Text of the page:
It’s indisputable that Big Tech’s nonconsensually assembled deep dossiers on billions of internet users are good for something, though, and that something is finding people based on whether they possess certain hard-to-find traits, like “people who are thinking of buying a refrigerator” or “people who have nonbinary gender identities” or “people who are fed up and ready to get involved with #BlackLivesMatter” or “people who want to carry tiki torches through the streets of Charlottesville, chanting ‘Jews will not replace us.'”
This people-finding capacity is at the heart of the rise in conspiracism. It’s what lets recommendation algorithms find people who are susceptible to videos about eugenics or the flat Earth, and it’s what lets people who find these ideas compelling locate similar people to form groups with; groups that give them a sense of belonging, community and capacity for action.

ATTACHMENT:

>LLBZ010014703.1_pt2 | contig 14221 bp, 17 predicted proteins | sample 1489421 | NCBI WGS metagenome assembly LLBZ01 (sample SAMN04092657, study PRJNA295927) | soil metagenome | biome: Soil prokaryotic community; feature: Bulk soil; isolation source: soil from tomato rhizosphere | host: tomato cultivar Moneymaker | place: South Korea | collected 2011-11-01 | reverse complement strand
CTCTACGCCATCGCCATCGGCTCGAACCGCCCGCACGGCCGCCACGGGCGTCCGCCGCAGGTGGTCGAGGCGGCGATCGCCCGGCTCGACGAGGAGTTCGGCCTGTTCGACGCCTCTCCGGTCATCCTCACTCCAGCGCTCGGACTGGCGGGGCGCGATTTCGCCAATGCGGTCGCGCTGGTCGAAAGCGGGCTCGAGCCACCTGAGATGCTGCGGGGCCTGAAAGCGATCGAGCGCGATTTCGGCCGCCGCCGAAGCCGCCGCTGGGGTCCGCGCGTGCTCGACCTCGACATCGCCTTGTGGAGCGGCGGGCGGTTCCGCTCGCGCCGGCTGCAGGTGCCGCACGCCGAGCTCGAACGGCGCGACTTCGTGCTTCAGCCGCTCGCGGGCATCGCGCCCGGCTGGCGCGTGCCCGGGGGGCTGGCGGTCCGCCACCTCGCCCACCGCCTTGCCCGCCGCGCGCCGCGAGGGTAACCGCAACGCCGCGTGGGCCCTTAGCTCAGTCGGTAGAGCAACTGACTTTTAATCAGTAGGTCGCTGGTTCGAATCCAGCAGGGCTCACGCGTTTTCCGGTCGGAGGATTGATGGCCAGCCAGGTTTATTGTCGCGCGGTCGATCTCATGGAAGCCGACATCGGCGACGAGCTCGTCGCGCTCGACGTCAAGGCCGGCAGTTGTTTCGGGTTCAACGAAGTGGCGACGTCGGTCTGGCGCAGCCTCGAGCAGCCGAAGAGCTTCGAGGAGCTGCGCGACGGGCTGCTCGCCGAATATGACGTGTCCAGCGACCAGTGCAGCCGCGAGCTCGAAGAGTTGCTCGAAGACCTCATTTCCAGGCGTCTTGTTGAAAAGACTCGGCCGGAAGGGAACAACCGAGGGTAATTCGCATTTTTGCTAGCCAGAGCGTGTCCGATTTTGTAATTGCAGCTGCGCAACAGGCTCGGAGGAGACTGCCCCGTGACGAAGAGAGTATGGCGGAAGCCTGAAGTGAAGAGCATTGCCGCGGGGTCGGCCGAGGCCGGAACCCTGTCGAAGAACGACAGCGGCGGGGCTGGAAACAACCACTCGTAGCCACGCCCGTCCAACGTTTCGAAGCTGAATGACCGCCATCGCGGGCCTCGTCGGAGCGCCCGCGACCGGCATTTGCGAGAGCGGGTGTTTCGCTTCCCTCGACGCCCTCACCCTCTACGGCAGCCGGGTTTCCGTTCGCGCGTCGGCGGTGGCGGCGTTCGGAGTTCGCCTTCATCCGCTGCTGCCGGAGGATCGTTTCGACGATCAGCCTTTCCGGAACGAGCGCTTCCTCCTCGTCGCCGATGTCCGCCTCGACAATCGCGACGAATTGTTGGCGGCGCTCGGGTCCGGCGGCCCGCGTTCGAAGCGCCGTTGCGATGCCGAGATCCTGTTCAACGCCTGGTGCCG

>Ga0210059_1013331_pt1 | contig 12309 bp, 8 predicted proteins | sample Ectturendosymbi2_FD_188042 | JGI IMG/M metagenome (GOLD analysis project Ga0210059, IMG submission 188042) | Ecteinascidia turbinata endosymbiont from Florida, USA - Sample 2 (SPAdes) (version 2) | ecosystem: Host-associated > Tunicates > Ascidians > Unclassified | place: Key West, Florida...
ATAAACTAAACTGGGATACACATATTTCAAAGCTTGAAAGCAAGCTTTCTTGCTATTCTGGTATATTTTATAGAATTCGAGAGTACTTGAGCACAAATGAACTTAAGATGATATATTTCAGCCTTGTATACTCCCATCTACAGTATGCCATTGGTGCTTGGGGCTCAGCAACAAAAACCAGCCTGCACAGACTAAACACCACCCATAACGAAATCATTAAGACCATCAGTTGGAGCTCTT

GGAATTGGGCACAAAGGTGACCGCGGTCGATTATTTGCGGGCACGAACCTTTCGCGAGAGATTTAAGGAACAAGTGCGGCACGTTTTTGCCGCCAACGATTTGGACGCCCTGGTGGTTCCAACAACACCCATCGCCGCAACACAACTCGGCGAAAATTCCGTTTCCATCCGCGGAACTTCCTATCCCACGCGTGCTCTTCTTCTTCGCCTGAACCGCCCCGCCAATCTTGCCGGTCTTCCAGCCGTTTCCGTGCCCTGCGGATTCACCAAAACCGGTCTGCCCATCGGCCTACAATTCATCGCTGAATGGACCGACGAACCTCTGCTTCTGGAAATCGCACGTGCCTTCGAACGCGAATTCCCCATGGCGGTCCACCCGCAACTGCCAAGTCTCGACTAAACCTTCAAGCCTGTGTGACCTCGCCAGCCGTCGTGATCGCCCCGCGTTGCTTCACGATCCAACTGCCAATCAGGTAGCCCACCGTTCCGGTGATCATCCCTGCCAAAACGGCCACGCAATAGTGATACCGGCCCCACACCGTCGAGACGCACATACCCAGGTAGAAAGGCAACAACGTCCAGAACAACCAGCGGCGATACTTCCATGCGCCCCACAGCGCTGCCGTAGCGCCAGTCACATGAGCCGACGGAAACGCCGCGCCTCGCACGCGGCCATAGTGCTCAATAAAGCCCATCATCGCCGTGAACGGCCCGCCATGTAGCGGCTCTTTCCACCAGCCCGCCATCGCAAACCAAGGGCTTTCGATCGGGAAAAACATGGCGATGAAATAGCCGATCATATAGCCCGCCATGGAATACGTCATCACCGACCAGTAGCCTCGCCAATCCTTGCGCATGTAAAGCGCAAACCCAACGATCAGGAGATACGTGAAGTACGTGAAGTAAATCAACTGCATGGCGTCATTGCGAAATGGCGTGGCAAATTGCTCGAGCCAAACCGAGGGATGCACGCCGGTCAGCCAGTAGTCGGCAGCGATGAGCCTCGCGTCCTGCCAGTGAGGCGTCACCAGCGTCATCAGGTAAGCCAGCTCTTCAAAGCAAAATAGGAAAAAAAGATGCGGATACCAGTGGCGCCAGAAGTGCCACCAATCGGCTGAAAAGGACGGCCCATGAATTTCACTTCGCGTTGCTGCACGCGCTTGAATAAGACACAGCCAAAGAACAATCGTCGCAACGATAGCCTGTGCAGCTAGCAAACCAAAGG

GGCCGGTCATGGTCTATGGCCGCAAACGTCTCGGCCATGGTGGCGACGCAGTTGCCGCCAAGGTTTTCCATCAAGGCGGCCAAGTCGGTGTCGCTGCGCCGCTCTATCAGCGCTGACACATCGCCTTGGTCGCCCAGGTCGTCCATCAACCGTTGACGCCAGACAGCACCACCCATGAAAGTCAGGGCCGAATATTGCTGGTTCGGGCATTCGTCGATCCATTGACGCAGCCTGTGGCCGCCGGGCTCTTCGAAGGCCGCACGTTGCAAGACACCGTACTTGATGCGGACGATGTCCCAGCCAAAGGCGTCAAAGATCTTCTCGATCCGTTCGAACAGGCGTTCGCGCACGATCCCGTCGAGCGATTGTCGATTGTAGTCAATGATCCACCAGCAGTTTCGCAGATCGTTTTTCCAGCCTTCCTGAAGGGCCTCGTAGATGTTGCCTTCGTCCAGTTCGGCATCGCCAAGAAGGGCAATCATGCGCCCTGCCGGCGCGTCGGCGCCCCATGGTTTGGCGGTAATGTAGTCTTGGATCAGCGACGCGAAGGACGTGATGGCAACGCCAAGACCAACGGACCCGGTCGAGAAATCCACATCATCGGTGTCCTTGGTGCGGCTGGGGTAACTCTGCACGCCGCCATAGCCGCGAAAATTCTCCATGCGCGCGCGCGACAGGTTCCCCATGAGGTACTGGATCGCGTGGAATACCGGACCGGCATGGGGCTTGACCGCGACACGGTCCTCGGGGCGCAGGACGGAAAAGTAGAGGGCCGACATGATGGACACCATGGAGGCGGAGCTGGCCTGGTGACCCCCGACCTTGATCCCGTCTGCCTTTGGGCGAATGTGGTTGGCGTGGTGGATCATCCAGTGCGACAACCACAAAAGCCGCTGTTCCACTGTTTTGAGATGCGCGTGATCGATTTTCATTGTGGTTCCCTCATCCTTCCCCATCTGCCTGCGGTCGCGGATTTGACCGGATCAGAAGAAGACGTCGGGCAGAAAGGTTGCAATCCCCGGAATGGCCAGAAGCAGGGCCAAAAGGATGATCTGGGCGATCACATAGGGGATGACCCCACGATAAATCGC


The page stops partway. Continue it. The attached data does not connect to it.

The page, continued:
Which leaves us with the question: why are so many people so vulnerable to conspiracism? What are the traits that give rise to a susceptibility to believe in conspiracy theories?
Merlan’s answer echoes much of the consensus among psychologists: conspiracy is trauma’s traveling companion. People who have encountered situations in which real conspiracies have harmed them or the people they love find it easy to believe that other conspiracies are at the root of harms they are living through now.
Take the persistent belief that the flooding in New Orleans’s Black neighborhoods during Hurricane Katrina was caused by dynamiting the levees in order to spare white neighborhoods from flooding. This did not happen, but in 1927, the Black homes of Tupelo, Mississippi were wiped off the map when the authorities decided to blow the levees in order to spare the richer, whiter homes that were at risk from the floodwaters. Both floods followed a common pattern (right down to the mass expropriation of Black homes after the floodwaters receded).
The Great Mississippi Flood of 1927 isn’t a conspiracy theory, it’s just a conspiracy. The fact that the white establishment was willing to conspire to drown and rob Black people in the region is what made the theory that perhaps it had happened again in New Orleans plausible.